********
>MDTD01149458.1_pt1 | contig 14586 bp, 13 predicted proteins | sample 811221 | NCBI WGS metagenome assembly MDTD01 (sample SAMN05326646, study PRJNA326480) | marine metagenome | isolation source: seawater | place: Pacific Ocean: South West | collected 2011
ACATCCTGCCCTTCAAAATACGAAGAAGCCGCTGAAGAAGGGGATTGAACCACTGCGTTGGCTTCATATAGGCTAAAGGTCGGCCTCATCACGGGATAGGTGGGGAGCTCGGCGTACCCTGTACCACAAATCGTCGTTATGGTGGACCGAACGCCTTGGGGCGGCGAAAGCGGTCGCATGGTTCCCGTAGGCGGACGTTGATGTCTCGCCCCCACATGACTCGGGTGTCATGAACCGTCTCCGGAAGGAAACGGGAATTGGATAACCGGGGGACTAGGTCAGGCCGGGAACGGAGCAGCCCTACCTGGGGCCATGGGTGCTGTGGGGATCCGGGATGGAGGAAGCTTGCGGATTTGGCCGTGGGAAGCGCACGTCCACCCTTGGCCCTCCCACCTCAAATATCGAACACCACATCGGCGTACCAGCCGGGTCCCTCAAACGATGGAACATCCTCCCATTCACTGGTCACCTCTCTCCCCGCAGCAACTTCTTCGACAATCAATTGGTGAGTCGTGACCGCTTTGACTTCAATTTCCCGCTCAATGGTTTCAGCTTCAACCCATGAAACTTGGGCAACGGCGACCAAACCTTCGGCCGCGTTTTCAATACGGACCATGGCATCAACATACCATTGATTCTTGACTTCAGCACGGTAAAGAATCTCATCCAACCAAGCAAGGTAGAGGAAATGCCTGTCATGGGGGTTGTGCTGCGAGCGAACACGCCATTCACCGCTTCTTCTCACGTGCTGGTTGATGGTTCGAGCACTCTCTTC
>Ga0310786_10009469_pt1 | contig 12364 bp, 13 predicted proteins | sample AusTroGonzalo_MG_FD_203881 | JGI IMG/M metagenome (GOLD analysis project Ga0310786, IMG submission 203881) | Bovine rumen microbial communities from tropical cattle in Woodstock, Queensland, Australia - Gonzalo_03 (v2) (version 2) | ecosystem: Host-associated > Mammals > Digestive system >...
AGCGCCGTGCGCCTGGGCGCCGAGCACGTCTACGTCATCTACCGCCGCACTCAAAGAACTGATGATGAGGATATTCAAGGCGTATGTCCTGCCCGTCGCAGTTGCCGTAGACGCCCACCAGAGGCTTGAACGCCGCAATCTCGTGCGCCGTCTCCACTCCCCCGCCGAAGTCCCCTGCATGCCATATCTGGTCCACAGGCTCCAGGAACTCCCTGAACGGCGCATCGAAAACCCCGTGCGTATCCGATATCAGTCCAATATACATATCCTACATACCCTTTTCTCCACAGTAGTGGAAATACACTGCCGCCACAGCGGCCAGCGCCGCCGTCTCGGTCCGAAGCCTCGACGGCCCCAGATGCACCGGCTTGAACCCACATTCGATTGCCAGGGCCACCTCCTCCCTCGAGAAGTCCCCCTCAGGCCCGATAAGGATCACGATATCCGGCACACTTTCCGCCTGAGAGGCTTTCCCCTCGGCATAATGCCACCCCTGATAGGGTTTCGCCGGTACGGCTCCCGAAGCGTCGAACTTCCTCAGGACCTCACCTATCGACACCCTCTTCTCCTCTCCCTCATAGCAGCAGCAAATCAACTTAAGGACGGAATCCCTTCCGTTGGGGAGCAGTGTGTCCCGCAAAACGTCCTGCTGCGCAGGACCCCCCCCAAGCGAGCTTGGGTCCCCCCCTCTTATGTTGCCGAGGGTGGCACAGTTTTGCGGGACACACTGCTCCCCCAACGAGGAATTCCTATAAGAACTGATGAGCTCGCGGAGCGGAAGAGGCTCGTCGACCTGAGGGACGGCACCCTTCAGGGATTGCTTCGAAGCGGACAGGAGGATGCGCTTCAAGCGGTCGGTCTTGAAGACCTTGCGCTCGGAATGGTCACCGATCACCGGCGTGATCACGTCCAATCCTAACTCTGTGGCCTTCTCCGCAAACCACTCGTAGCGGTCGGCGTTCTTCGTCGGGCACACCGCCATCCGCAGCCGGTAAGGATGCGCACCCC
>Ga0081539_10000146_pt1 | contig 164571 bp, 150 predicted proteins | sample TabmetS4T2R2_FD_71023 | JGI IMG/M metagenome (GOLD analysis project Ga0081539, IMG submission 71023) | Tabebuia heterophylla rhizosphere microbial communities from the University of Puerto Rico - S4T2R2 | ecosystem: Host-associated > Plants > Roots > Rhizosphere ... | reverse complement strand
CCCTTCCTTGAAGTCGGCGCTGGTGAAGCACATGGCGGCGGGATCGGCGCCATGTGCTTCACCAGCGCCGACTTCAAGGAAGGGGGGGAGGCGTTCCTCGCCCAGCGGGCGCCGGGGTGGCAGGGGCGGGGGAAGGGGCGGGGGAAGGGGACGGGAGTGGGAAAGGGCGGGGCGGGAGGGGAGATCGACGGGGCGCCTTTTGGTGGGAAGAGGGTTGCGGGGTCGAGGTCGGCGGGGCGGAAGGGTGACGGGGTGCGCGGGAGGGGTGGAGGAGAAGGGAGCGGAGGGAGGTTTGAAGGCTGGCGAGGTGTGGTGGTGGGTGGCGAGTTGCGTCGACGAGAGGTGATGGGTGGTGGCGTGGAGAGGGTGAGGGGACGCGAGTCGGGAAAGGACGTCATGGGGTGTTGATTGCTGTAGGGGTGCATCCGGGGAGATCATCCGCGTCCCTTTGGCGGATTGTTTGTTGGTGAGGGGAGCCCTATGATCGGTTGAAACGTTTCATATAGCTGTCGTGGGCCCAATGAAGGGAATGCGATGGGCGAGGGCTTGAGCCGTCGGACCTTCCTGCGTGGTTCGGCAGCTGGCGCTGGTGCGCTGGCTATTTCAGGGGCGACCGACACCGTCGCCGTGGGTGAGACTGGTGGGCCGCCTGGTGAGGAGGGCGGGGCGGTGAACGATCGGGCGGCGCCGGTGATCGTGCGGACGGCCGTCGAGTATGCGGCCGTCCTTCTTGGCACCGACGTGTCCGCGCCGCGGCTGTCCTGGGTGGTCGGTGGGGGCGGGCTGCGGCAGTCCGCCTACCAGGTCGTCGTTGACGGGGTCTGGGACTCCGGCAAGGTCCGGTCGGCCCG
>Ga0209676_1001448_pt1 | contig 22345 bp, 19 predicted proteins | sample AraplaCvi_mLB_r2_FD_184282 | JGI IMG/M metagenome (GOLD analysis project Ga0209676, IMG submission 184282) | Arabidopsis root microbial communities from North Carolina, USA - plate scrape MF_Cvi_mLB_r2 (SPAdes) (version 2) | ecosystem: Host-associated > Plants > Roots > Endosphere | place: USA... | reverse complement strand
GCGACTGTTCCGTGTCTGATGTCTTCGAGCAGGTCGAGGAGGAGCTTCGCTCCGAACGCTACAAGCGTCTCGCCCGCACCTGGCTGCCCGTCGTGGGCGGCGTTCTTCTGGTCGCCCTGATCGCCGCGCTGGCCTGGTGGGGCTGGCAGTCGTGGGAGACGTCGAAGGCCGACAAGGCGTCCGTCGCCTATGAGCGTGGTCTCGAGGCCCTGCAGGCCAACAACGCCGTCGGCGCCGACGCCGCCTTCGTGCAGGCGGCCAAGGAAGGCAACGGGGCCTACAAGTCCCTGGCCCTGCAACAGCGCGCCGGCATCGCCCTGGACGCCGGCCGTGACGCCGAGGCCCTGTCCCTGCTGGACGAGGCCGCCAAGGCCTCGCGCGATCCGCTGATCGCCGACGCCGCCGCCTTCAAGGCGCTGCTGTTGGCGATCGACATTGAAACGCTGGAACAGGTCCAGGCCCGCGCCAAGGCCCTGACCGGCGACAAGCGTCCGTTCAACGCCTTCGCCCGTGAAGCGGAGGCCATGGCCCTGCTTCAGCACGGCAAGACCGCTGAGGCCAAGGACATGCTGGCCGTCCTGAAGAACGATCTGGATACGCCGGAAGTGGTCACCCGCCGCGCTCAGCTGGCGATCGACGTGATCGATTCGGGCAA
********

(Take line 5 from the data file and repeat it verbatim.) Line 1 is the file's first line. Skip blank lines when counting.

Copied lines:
>Ga0081539_10000146_pt1 | contig 164571 bp, 150 predicted proteins | sample TabmetS4T2R2_FD_71023 | JGI IMG/M metagenome (GOLD analysis project Ga0081539, IMG submission 71023) | Tabebuia heterophylla rhizosphere microbial communities from the University of Puerto Rico - S4T2R2 | ecosystem: Host-associated > Plants > Roots > Rhizosphere ... | reverse complement strand